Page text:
Iran: Annual report on the death penalty 2017

IRAN HUMAN RIGHTS (MARCH 13, 2018): The 10th annual report on the death penalty in Iran by Iran Human Rights (IHR) and ECPM shows that in 2017 at least 517 people were executed in the Islamic Republic of Iran. 
This number is comparable with the execution figures in 2016 and confirms the relative reduction in the use of the death penalty compared to the period between 2010 and 2015. 
Nevertheless, with an average of more than one execution every day and more than one execution per one million inhabitants in 2017, Iran remained the country with the highest number of executions per capita.
2017 Annual Report at a Glance:
At least 517 people were executed in 2017, an average of more than one execution per day111 executions (21%) were announced by official sources.Approximately 79% of all executions included in the 2017 report, i.e. 406 executions, were not announced by the authorities.At least 240 people (46% of all executions) were executed for murder charges - 98 more than in 2016.At le…

Belarus: Moratorium on death penalty unlikely

Belarusan President Alexander Lukashenko
Belarusan President Alexander Lukashenko
A moratorium on death penalty is unlikely to be introduced since Lukashenko doesn't want it.

The Belarus President appears to be ready to discuss the moratorium; however without any obligations.

Minsk counts on further normalization of relations with EU without making significant concessions.

EU Special Representative for Human Rights Stavros Lambrinidis stated that a moratorium on the death penalty would be a very good incentive for Belarus-EU relations and Belarus' reputation in the world.

The issue of the death penalty repeatedly came up in Minsk-CoE negotiations in the past. However, despite the importance of this subject for European capitals, Belarusian leadership had never seriously regarded the moratorium as an option.

In addition, abolition of the death penalty is a very unpopular idea in the Belarusian society, according to the IISEPS polls. Moreover, people voted against the abolition on the national referendum in 1996. Such vox populi is a likely reflection of the state's stance in this regard and the efforts of the state-run media.

That said, Lukashenko regards the death penalty issue as the president's major privilege. For instance, the president has publicly advocated for the death penalty many times: "With regard to the death penalty, we had a referendum. Whether I want or not, regardless of my position, there was a referendum decision. For me, that is the law. And when they start nudging me: "The death penalty, the dictatorship", - I tell them, the Europeans: "Make a little u-turn across the Atlantic, there is a very good friend of yours. As soon as they abolish, we shall follow". Why am I talking about this? Not because we'll follow the States... I am just showing them that there should be no double standards in this matter".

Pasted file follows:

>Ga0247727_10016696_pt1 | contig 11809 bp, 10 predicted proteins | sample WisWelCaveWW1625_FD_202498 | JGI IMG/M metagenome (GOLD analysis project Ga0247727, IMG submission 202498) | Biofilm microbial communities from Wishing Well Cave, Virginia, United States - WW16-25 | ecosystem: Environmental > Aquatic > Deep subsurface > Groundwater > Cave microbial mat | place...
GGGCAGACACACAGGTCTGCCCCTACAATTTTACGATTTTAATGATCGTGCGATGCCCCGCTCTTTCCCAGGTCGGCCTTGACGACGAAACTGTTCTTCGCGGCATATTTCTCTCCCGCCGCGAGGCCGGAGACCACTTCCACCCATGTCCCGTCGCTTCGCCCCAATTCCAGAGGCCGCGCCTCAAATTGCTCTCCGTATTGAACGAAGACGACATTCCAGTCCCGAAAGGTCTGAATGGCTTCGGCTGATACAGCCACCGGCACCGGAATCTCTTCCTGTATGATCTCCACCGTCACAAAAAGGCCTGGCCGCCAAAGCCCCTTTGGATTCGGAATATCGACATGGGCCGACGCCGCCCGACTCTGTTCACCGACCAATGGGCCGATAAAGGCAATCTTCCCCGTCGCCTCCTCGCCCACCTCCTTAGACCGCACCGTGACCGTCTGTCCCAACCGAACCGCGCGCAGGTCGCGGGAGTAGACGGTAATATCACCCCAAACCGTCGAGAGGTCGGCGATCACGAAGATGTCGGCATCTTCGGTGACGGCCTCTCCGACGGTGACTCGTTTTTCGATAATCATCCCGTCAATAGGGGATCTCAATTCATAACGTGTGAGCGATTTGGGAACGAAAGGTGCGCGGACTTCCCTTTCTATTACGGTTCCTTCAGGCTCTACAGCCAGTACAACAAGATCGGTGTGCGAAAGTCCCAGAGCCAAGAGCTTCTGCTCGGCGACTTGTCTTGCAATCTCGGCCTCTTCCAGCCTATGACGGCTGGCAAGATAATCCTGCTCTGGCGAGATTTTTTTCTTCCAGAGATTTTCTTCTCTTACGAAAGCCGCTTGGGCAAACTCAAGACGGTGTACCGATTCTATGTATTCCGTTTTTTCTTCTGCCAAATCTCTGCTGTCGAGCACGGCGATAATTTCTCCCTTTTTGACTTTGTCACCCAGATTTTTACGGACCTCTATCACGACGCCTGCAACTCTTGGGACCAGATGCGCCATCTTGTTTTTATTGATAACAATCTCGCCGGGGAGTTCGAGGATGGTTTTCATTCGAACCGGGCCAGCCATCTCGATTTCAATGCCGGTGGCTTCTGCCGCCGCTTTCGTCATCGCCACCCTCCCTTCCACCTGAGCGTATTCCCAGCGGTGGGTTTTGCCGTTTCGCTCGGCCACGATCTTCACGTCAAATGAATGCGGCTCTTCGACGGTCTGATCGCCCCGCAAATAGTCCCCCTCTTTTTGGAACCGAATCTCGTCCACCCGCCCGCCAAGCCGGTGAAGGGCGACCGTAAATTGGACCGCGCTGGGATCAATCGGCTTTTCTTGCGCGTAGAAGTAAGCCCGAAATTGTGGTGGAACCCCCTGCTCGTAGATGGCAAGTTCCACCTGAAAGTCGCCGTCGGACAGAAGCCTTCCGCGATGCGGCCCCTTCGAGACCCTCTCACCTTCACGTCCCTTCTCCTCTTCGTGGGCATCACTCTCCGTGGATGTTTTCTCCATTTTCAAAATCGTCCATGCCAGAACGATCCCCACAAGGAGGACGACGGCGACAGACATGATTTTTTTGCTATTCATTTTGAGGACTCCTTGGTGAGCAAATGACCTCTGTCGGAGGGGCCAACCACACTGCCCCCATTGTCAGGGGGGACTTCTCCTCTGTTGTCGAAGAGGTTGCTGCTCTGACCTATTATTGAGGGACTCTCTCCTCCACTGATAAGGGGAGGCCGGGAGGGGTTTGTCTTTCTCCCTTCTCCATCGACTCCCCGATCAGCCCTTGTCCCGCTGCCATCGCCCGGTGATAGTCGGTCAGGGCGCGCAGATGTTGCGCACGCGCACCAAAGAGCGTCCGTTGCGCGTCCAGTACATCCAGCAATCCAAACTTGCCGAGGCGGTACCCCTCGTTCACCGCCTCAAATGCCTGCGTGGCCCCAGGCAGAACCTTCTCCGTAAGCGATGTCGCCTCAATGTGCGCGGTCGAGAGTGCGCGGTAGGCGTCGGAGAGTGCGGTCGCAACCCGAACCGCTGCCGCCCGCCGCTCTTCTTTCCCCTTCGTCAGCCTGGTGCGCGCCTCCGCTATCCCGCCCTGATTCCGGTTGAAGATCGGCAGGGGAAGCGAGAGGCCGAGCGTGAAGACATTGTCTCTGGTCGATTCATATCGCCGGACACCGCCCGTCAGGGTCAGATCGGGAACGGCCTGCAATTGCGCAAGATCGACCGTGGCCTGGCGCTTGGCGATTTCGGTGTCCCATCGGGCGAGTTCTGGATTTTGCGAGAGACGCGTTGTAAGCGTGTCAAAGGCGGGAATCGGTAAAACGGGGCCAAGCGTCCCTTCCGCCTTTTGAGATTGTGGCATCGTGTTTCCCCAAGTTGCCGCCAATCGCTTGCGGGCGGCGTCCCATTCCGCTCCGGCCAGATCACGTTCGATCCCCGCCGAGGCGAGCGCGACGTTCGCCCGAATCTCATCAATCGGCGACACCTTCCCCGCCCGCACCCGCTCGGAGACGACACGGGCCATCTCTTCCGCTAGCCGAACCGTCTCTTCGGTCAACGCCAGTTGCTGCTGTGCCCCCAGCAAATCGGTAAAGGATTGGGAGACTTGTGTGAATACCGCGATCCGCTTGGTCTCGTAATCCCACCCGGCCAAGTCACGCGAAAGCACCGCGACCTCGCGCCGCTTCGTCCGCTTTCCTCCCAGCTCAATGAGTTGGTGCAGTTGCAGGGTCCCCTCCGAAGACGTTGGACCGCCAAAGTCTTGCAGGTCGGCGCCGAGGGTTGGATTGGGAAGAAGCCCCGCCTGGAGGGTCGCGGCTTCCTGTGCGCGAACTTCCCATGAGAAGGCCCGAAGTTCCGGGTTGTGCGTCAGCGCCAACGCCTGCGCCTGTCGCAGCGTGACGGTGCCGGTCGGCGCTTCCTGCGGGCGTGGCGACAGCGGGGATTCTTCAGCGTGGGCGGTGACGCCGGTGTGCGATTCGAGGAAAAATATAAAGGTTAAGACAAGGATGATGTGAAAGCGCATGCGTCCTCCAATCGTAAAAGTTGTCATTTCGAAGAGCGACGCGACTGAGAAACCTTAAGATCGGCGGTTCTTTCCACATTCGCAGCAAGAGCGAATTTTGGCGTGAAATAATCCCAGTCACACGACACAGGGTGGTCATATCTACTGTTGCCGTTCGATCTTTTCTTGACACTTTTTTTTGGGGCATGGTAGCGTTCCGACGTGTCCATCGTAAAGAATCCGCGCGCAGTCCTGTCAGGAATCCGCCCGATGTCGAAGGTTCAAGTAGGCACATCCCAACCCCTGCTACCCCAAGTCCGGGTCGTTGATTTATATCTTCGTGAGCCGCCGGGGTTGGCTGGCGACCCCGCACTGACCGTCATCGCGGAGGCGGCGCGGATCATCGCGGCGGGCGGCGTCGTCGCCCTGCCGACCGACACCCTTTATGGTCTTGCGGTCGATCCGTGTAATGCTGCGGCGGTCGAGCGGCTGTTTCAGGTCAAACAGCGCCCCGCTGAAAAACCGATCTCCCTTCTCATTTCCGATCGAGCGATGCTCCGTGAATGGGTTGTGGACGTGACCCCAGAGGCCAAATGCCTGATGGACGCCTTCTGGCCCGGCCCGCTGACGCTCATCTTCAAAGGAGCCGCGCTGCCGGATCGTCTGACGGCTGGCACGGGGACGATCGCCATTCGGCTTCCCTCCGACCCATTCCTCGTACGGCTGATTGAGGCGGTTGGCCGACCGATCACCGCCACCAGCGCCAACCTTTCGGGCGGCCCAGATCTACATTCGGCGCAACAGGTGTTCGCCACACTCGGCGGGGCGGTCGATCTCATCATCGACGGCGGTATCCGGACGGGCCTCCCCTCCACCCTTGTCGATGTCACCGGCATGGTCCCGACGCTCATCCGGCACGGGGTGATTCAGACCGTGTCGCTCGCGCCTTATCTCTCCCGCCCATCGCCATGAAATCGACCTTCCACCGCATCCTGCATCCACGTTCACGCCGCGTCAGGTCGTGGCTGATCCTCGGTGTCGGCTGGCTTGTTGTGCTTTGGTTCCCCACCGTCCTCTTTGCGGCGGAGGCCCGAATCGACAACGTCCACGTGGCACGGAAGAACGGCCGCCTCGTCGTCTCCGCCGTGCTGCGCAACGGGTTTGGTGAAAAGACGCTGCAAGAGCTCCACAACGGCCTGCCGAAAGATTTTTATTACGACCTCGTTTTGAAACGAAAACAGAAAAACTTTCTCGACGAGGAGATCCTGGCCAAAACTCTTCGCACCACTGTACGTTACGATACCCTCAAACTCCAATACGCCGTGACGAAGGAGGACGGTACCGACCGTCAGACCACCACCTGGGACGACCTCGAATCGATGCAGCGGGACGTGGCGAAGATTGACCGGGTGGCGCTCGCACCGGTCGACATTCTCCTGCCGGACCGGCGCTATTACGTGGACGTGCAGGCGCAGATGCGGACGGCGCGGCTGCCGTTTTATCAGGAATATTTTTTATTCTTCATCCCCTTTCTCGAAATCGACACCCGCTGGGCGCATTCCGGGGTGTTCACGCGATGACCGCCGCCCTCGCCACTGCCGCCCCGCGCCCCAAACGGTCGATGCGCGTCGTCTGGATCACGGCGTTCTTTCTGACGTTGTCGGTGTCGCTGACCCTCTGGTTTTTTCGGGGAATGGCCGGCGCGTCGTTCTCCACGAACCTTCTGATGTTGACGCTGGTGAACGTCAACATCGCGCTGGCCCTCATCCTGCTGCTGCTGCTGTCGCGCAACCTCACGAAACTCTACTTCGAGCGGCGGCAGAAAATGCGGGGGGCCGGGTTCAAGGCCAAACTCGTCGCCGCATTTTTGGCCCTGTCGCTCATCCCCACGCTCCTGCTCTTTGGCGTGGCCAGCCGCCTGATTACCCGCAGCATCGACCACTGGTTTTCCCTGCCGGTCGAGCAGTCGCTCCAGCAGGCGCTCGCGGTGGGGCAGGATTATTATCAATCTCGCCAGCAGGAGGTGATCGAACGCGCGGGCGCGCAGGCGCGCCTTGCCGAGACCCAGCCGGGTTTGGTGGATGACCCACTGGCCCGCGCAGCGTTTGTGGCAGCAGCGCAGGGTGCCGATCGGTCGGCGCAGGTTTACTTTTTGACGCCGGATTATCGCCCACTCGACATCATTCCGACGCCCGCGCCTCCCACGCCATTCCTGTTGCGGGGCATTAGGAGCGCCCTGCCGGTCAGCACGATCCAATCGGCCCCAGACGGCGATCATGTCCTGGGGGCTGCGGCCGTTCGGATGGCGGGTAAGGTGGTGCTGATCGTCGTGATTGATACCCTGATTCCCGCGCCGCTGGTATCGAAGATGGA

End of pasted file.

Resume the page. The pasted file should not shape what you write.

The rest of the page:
For Minsk, the mere discussion about a moratorium on the death penalty enables to outline further moves in settling Belarusian-European relations.

Regardless of the reasoning by European diplomats, the Belarusian leadership is confident of its measures to curb crime, including the death penalty. As the president said in the mid-1990s, he was able to end lawlessness and "road racketeers" by using non-traditional methods of eliminating criminals.

In addition, the president referred to double standards applied by the EU, "... the death penalty... and maybe, even more stringent laws exist in the People's Republic of China and other neighbouring states and in the Arab countries. Where are they pumping oil from? Why aren't you demanding from them? But that is where oil comes from!"

Minsk is unlikely to seek participation of Belarusian representatives in the Parliamentary Assembly of the Council of Europe. That would only create additional obligations without bringing substantial benefits, which the Belarusian leadership has already obtained avoiding unnecessary costs.

The Parliamentary Assembly could empower the Belarusian Parliament, which is not in the president's interests. In case of a political crisis, the Parliament could become an alternative body of governance.

Overall, the death penalty is unlikely to be abolished with reference to will of the people, but is likely to be supported by parliamentarians.

Source: eurobelarus.info, March 17, 2016

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